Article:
Shaving acne-prone skin can be painful and messy, but it doesn’t have to be a complete hassle. Below we will address the proper tools, products, and techniques for shaving to avoid painful razor burns, bumps, and ingrown hairs.
Step One: Picking the Right Products
Most shaving creams are not acne safe and can contain harmful ingredients. This is especially true of canned shaving creams that contain isobutane/propane and preservatives that are irritating to the skin. We recommend that men use a gentle cleanser with a thick lather. Our favorite is Face Reality Ultra Gentle Cleanser.
For men, start by washing your face with your prescribed acne cleanser. Next, apply Face Realty Ultra Gentle Cleanser with a small amount of water so that it creates a thick lather.
For women, we recommend shaving clean dry skin with a single edge razor such as the Tinkle Razor. Shave dry skin in a downward motion. Do not shave upward, this will cause irritation and ingrown hairs.
Step Two: Using the Right Razor
One of the most common mistakes many people make when shaving is using a multi-blade razor. These razors give a close shave but at a cost to your skin. When using multi-blade razors, the first blades pull the skin taut and lift the hair out of the skin so that the subsequent blades can cut the hair below the skin line giving that close shave feel. The skin then grows over the cut hair, forcing the hair to push through that skin as it grows out. This leads to repeated irritation and red bumps.
Instead, use single blade disposable razors such as BIC Single Edge Razors, or use a safety razor. We prefer safety razors as they are heavier and thus take the pressure off your hands, letting the weight of the razor instead do the work. You will get less skin scrapping and a more efficient shave. Safety razors also produce less waste, making them a better choice for the environment. For women or those with very little or soft fuzzy hair, we recommend using a single edge razor such as a Tinkle Razor.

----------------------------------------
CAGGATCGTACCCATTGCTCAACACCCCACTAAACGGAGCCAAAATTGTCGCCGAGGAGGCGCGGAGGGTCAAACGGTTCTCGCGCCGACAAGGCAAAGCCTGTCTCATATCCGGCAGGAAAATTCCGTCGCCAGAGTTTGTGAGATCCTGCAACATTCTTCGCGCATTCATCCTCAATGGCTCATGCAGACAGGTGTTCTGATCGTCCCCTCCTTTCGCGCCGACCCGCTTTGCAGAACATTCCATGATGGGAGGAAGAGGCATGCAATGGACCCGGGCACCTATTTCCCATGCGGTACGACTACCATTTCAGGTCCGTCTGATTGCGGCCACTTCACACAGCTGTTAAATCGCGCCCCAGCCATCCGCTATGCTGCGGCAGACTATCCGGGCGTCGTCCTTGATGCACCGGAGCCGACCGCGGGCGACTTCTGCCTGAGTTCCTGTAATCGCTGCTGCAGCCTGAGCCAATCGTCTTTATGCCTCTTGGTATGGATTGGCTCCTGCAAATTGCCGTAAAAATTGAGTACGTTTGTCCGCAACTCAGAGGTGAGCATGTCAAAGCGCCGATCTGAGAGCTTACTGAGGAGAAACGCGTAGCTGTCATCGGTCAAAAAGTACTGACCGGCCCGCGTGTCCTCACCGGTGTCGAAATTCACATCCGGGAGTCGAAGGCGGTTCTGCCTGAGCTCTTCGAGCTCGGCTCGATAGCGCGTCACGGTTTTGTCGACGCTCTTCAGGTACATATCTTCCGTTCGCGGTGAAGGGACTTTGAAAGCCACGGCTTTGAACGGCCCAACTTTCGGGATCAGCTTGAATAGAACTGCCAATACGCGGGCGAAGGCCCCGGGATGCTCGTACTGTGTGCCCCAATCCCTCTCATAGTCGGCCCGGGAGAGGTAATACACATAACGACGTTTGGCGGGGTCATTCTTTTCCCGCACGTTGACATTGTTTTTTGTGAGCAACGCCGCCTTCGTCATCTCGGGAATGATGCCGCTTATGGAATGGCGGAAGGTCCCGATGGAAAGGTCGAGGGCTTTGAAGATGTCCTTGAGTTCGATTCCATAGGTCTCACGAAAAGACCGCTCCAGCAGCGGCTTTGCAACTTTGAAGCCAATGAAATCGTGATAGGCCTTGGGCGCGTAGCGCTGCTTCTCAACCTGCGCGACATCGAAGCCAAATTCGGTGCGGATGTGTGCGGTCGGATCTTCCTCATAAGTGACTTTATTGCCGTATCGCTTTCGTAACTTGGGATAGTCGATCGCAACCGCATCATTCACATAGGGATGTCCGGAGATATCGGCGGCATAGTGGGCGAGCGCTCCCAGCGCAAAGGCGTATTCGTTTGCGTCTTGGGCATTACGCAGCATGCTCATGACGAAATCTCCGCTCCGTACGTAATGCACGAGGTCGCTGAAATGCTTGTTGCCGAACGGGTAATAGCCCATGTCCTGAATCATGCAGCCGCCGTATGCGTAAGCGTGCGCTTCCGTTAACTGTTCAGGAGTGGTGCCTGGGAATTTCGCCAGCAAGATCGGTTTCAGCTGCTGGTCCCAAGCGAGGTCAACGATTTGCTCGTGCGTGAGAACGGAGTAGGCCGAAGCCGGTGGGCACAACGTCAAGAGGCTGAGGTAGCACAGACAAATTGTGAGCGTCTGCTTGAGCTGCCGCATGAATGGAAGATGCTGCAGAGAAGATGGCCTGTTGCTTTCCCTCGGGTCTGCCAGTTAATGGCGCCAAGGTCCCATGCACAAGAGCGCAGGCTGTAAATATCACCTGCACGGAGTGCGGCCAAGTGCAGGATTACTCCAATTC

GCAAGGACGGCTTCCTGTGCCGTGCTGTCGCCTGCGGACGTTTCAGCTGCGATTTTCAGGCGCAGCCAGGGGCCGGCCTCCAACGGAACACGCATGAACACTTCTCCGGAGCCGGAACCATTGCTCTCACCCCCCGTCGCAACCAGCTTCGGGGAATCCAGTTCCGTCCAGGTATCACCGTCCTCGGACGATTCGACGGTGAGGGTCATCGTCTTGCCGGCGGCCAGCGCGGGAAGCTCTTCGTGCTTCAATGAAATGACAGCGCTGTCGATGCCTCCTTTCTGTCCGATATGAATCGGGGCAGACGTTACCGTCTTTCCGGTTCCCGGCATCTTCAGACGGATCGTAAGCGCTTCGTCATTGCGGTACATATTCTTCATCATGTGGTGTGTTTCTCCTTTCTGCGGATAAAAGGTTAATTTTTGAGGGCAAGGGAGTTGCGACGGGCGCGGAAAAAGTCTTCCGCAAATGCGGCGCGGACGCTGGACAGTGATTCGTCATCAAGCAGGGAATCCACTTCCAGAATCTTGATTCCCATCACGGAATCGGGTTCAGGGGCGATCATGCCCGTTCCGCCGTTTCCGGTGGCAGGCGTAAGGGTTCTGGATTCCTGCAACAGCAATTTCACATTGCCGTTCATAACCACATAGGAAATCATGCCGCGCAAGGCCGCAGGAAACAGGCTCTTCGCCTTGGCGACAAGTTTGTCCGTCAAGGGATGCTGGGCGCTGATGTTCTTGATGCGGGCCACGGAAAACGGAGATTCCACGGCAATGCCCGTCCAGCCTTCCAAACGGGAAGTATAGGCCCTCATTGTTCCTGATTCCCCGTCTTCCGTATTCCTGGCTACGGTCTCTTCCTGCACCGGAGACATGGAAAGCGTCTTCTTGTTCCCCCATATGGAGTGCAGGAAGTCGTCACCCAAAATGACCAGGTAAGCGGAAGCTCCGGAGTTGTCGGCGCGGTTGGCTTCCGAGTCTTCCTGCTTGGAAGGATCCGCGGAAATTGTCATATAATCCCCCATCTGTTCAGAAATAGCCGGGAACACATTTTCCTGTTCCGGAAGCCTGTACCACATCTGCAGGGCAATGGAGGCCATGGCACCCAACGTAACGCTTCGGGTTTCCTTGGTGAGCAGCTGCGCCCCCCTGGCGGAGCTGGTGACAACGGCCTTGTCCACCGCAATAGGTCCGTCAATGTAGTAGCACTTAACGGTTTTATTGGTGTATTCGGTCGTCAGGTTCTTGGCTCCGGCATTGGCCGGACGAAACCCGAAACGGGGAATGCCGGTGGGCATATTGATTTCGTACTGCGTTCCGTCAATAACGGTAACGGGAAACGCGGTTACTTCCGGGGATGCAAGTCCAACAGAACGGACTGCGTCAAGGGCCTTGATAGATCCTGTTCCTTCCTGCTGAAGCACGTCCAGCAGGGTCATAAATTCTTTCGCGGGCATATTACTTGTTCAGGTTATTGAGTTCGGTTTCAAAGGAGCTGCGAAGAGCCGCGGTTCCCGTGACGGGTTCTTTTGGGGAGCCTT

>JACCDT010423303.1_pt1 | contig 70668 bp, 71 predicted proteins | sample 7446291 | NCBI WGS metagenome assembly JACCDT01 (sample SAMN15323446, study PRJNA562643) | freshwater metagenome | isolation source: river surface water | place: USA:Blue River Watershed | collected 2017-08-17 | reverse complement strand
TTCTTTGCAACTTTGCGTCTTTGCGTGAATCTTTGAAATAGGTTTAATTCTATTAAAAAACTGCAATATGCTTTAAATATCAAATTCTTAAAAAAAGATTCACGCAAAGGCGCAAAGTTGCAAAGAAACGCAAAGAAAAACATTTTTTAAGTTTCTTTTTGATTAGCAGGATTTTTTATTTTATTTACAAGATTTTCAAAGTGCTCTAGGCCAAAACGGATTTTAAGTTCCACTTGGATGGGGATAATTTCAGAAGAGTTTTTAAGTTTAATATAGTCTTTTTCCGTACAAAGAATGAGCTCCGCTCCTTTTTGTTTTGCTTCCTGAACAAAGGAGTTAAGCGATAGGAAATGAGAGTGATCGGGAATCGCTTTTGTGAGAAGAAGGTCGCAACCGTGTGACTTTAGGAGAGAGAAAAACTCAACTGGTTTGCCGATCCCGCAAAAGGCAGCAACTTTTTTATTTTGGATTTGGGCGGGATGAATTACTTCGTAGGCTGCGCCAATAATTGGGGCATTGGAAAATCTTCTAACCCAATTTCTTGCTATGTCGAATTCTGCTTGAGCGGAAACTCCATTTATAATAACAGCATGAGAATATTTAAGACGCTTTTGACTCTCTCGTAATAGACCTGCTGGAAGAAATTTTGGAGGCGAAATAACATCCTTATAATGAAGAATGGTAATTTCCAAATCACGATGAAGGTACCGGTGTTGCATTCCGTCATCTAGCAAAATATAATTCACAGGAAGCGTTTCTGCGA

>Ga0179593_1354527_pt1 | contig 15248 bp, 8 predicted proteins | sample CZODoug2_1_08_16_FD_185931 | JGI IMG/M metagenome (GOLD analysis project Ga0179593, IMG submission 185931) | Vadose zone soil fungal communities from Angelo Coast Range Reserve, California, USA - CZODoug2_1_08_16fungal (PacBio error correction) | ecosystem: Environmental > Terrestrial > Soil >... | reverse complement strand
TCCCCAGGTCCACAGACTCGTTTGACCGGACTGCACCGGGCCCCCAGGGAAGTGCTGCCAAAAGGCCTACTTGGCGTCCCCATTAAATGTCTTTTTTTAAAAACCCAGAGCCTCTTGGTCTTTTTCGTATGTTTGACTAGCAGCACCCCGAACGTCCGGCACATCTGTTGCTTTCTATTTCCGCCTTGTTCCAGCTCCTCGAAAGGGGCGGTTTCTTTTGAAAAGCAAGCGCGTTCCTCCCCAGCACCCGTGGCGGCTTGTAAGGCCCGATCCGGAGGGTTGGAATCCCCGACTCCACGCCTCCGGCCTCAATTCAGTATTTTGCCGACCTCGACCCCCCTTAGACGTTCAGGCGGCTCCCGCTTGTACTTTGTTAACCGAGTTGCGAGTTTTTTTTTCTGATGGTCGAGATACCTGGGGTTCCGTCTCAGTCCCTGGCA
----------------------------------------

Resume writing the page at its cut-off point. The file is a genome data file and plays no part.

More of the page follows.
When using your chosen razor, shave stubble slowly with short strokes that overlap. Avoid shaving upwards, against the grain, or shaving over the same spot more than once.
An alternative to using a safety razor is to use a non-rotary electric shaver such as a foil electric shaver, a T-edger, or clippers.
Keep your blades sharp! Dull blades will only irritate and nick your skin. If using disposable razors, use a new one every time. If using a safety razor, change your razor blades regularly. For inflamed acne, use each side of the safety razor once and then replace with a new blade. Replace your clipper or T-edger blades every 3-4 months.
Step Three: Moisturize
What to Do If You Get an Ingrown Hair
Don’t tweeze or wax your ingrown hairs. Tweezing and waxing are not permanent hair removal methods. When these hairs start to regrow (in two to three weeks), they get trapped in the curved hair follicle below the skin line. Those areas quickly become “hot spots” of chronic ingrown hairs, thickened skin, and scarring, so resist the urge to get in that mirror to tweeze or pick.
If you get an ingrown hair that is visible on the surface, use a sterile needle to gently lift the hair and then snip it with clean cuticle scissors. Do not attempt to “dig out” deep ingrown hair.